Jay Johnson mug

Anniston City Manager Jay Johnson

The Anniston City Council on Tuesday accepted City Manager Jay Johnson’s resignation, ending a rocky 16-month tenure.

The council’s acceptance came in a specially called meeting, from which Councilman Ben Little was absent. Councilman David Reddick arrived just before a closed-door executive session in which members discussed Johnson’s departure as a matter “likely to be litigated.”

Johnson appeared for what might have been the first time in the council chambers without his suit and jacket, seated in the back row of the audience. After the council returned from a 25-minute executive session, members voted unanimously to accept Johnson’s resignation.

Reddick, a frequent detractor of Johnson, smiled as he rocked in his seat at the dais during council discussion.

“Don’t he owe me an apology?” Reddick asked. “I want it on the record I didn’t get my apology.”

The councilman referred to an incident last month in which Johnson had apparently left an item off the council’s meeting agenda about a city lien on a home on West 21st Street. Johnson and other council members said they remembered it being merely a discussion item; both the city manager and Mayor Jack Draper said they would apologize if video evidence showed they had been incorrect. A review of a Facebook live stream showed that Reddick had been correct.

Johnson said by phone after the meeting that Reddick and Little played a major role in his decision to resign.

“Over the last several weeks and the last week — 10 days in particular — have been extremely difficult,” Johnson said. “Councilman Little and Councilman Reddick have continually, daily, called me a racist, called me a liar, just continually.”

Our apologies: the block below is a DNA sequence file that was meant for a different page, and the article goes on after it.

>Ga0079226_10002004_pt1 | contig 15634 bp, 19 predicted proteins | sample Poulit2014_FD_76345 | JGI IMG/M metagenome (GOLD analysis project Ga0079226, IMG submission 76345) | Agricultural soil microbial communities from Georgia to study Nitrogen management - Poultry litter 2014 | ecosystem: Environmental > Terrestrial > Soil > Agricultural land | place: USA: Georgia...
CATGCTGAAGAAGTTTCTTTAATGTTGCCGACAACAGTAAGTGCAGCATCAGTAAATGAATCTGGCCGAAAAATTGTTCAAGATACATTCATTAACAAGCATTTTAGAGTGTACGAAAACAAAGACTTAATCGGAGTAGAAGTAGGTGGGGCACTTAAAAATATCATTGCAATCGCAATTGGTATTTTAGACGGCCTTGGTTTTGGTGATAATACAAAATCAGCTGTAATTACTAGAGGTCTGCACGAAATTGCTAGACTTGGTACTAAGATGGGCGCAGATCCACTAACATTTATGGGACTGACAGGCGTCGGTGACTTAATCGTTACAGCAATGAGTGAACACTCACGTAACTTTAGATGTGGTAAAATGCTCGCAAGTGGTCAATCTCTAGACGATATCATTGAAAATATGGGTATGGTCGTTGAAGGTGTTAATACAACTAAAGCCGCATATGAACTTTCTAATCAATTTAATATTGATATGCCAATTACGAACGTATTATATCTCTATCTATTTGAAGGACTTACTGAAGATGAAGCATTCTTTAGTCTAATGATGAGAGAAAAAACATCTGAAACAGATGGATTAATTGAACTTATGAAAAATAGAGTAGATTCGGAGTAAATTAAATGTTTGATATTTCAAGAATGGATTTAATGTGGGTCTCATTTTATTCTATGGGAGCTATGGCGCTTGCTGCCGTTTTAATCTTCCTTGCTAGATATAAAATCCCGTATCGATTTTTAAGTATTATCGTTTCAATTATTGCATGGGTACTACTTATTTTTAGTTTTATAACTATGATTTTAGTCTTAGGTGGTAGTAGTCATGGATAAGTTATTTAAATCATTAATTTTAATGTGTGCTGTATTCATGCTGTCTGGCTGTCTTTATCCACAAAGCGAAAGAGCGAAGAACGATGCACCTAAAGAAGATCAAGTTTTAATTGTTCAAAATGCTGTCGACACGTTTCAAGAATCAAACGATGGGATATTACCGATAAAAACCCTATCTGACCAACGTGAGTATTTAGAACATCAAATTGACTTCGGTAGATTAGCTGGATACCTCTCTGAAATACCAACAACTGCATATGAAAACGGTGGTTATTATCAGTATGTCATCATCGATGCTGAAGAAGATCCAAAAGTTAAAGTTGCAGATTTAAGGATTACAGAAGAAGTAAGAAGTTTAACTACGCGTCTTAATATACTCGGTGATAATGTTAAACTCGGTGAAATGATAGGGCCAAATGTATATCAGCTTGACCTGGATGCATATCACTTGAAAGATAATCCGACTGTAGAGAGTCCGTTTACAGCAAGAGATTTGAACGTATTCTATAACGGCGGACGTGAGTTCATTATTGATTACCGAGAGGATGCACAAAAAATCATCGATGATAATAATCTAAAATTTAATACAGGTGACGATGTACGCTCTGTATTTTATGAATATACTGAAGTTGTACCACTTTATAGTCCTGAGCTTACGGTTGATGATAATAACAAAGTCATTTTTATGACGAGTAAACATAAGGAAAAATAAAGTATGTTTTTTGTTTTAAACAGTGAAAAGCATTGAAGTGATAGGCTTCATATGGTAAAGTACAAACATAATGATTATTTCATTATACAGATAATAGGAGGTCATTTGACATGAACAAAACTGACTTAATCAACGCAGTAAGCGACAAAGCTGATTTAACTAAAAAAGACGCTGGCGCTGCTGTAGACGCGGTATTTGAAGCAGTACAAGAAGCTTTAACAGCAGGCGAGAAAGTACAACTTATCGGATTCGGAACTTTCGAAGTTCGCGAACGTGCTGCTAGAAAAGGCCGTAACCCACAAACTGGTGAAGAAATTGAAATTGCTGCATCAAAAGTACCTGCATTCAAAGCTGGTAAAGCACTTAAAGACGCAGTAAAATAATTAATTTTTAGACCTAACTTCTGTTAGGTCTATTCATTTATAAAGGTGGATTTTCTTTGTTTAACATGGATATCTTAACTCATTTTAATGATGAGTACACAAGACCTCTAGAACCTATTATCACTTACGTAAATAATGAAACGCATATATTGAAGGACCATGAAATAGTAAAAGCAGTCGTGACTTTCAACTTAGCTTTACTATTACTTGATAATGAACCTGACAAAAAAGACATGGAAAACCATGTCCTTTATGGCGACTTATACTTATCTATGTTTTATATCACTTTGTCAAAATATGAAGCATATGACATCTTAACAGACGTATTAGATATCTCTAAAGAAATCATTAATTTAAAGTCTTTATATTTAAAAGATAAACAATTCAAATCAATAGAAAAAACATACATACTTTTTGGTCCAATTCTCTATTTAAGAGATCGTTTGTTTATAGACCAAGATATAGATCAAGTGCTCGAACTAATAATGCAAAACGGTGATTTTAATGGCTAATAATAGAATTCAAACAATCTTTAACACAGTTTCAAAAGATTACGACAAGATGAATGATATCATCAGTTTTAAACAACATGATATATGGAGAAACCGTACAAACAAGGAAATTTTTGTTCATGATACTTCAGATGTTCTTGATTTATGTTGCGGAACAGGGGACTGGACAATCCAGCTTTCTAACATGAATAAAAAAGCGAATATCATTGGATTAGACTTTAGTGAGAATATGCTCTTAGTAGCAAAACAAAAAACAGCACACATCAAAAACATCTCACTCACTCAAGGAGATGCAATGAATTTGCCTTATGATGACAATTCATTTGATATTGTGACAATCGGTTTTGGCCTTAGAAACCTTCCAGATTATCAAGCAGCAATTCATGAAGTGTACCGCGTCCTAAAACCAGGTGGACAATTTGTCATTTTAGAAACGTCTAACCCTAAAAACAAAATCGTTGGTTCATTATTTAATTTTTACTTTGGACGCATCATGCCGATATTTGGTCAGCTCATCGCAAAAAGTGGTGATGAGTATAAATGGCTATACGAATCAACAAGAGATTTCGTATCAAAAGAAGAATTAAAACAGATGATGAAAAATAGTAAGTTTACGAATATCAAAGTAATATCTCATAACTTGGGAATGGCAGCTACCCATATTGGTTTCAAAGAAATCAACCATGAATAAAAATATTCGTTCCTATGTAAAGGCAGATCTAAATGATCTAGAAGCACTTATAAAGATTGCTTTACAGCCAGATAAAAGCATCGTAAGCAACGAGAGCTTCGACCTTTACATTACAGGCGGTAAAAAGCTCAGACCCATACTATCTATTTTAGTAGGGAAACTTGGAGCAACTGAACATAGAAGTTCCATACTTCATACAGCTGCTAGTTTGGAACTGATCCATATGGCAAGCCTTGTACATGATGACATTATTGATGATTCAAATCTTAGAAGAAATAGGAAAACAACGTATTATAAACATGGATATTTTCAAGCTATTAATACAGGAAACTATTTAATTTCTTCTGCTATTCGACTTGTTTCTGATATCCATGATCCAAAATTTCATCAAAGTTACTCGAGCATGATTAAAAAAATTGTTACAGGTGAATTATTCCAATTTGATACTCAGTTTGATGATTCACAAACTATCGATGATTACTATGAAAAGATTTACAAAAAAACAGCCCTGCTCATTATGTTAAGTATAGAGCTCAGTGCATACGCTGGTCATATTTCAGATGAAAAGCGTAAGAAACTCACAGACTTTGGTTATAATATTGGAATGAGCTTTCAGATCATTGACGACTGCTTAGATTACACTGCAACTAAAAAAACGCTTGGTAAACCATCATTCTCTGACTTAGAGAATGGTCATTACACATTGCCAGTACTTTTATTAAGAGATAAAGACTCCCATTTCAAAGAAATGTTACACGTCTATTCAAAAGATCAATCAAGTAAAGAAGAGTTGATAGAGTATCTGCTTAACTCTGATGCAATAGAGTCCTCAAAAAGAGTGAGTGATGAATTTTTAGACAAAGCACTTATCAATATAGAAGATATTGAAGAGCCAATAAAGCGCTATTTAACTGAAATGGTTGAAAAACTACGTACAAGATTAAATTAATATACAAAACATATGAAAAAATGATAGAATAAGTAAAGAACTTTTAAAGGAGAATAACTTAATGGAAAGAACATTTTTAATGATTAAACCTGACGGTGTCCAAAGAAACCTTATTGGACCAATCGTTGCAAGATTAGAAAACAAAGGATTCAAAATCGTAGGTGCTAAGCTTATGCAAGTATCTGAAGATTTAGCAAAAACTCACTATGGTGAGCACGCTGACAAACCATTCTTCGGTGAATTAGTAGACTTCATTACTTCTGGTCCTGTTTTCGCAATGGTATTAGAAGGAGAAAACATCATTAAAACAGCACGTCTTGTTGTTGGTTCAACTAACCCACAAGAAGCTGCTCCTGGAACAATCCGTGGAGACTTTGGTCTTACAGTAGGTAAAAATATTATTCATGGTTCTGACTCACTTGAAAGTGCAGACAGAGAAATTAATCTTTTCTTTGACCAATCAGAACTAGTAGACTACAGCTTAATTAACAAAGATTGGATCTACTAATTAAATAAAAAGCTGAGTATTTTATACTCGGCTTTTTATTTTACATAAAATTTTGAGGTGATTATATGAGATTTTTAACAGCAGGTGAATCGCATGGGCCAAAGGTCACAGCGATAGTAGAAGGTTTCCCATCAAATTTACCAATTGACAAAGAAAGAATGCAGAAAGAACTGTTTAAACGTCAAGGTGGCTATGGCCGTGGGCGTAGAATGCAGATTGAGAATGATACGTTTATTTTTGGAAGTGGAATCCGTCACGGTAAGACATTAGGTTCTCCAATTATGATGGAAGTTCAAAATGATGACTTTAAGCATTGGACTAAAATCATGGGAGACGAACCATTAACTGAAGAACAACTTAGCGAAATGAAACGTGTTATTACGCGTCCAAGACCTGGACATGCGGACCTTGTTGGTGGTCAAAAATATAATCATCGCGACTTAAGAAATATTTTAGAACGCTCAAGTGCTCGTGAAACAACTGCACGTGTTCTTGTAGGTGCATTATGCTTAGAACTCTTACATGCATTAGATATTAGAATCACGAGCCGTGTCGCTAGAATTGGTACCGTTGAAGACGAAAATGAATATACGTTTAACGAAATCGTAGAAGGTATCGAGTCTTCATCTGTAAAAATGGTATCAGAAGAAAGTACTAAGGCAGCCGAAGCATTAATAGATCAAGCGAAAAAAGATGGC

Johnson said he learned about two weeks ago that the two council members had refused to meet with outside attorneys, hired by the city to investigate the complaint.

Because they are elected officials, Johnson said, there isn’t any way to force them to participate.

Johnson said he had received soon after, in writing, advice from Little to sue the city.

“As a city manager, I did not want to sue my employer, to sue the City Council,” Johnson said.

Even before he was hired in early 2018, Johnson found himself at odds with Reddick, who said Johnson was being “shoved down our throats” because he was white.

Johnson said that moment, during his public interview for the city manager job, has been with him since.

“It’s an unbelievable comment to make,” Johnson said. “Nowhere else have I encountered this kind of racial hostility on even basic services.”

During the meeting, Draper thanked Johnson for his service, as did Councilwoman Millie Harris.

“I want to say how very unfortunate this incident really is,” Harris said. “It’s a very, very sad day.”

Councilman Jay Jenkins, meanwhile, chose not to speak.

Immediately after accepting the resignation, the council appointed Parks and Recreation Director Steven Folks interim city manager, at an annual salary of $130,000 per year, another unanimous vote.

Reddick seconded Folks’ appointment before Draper could finish reading the measure aloud.

After the meeting, Draper said by phone that he wished Johnson well.

“In my view, he’s a good man,” Draper said.

He said Johnson had only tendered his resignation a few days ago. Folks was his first choice to step in.

“He’s absolutely the right man for the job,” Draper said.

The council will wait to find a new, full-time city manager, Draper said, with no specific timeline on the start of that search.

Assistant Metro Editor Ben Nunnally: 256-235-3560. 

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